11 This line is wanting in the first quarto.

Emil. And your reports have set the murder on.
Oth. Nay, stare nof, masters : it is true, indeed.
Gra. "Tis a strange truth.
Mon. O, monstrous act !

Villainy, villainy, villainy! -
I think upon't, -I think, - I smell’t :-O villainy!
I thought so then:1? — I'll kill myself for grief. —
O villainy, villainy !

Iago. What! are you mad ? I charge you, get

you home.

Emil. Good gentlemen, let me have leave to

speak : 'Tis proper I obey him, but not now. — Perchance, lago, I will ne'er go home.

Oth. O! O! O! [Hanging over his Wife. Emil.

Nay, lay thee down, and roar ; For thou hast kill'd the sweetest innocent, That e'er did lift up eye. Oth. [Rising.]

0, she was foul ! I scarce did know you, uncle: there lies your niece, Whose breath, indeed, these hands have newly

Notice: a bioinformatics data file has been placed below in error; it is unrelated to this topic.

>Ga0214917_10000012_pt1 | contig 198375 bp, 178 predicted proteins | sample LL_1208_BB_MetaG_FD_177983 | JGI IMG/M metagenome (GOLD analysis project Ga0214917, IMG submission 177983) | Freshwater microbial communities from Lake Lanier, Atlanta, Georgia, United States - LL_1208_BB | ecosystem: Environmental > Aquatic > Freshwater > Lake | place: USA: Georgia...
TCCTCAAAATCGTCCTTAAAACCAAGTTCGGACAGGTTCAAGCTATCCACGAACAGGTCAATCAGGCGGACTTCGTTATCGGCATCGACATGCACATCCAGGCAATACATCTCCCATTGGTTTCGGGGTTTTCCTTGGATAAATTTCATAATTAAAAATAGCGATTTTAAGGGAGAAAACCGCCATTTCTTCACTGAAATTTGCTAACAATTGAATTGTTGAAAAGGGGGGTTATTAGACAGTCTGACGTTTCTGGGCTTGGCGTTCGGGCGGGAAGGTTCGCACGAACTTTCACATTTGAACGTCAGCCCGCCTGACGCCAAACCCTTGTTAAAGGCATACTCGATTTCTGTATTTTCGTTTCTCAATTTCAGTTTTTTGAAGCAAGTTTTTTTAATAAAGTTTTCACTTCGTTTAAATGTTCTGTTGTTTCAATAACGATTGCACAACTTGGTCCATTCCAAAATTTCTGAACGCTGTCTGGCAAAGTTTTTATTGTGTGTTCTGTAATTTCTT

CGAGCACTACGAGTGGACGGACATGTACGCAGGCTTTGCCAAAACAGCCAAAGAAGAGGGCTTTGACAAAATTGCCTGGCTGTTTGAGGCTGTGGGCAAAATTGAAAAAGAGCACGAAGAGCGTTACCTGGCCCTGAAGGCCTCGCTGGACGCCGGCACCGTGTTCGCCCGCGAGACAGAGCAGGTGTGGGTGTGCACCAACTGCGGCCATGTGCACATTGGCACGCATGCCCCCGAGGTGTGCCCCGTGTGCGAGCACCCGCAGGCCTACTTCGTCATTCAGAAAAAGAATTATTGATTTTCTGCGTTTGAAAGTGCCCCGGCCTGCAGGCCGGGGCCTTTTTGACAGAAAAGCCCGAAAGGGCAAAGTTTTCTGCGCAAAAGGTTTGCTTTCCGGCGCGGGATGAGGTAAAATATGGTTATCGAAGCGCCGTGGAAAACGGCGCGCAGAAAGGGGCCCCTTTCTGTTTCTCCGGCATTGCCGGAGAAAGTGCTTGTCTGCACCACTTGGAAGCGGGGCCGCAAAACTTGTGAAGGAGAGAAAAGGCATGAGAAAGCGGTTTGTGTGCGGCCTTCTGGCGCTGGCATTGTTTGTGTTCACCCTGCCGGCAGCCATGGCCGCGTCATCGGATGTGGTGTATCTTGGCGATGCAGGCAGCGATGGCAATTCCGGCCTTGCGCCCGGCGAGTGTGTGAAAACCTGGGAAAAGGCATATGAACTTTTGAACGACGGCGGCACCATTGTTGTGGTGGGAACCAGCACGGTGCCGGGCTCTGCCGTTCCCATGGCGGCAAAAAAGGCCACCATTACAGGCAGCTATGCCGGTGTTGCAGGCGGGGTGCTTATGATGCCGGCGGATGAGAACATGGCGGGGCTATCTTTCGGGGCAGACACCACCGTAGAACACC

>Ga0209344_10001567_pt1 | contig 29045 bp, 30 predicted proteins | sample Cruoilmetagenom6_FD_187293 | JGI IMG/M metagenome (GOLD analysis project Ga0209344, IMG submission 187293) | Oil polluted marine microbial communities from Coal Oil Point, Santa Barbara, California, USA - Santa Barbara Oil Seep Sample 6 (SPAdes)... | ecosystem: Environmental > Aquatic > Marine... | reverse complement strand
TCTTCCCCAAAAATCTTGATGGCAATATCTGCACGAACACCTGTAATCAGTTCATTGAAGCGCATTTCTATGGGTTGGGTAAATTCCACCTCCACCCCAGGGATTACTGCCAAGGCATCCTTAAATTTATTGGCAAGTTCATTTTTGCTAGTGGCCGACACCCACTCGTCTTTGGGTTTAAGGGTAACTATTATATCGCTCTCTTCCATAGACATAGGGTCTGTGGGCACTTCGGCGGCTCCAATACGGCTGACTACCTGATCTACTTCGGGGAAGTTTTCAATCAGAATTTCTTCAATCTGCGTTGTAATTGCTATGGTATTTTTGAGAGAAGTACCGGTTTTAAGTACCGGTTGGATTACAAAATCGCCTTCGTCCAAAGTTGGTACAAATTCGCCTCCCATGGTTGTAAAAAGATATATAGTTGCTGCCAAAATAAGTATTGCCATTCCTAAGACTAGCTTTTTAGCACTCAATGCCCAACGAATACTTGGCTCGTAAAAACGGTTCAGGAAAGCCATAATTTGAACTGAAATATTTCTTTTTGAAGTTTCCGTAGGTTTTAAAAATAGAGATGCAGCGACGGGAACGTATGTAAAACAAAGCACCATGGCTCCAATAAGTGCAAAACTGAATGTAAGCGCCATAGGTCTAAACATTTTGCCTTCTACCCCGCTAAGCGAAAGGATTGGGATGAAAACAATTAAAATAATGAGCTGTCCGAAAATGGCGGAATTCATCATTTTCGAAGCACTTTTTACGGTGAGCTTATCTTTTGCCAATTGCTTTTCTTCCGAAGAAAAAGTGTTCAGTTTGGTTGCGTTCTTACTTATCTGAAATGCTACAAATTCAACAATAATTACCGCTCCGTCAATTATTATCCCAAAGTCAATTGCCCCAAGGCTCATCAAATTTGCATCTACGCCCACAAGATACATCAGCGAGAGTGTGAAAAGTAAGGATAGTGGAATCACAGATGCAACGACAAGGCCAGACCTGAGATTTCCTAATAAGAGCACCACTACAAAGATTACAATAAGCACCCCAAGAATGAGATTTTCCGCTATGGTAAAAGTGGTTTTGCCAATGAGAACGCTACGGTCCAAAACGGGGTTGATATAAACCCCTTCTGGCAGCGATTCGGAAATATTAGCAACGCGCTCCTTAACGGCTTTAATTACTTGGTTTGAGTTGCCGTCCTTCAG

stopp'd. I know this act shows horrible and grim.' Gra. Poor Desdemona! I am glad thy father's

dead; Thy match was mortal to him, and pure grief Shore his old thread in twain : did he live now, This sight would make him do a desperate turn, Yea, curse his better angel from his side, And fall to reprobation.


12 That is, when she gave Desdemona's handkerchief to Iago : for even then Emilia appears to have suspected it was sought after for no honest purpose.

13 So the folio: both quartos have terrible instead of horrible. - At the end of the next speech, the folio has reprobance for reprobation, the reading of both quartos.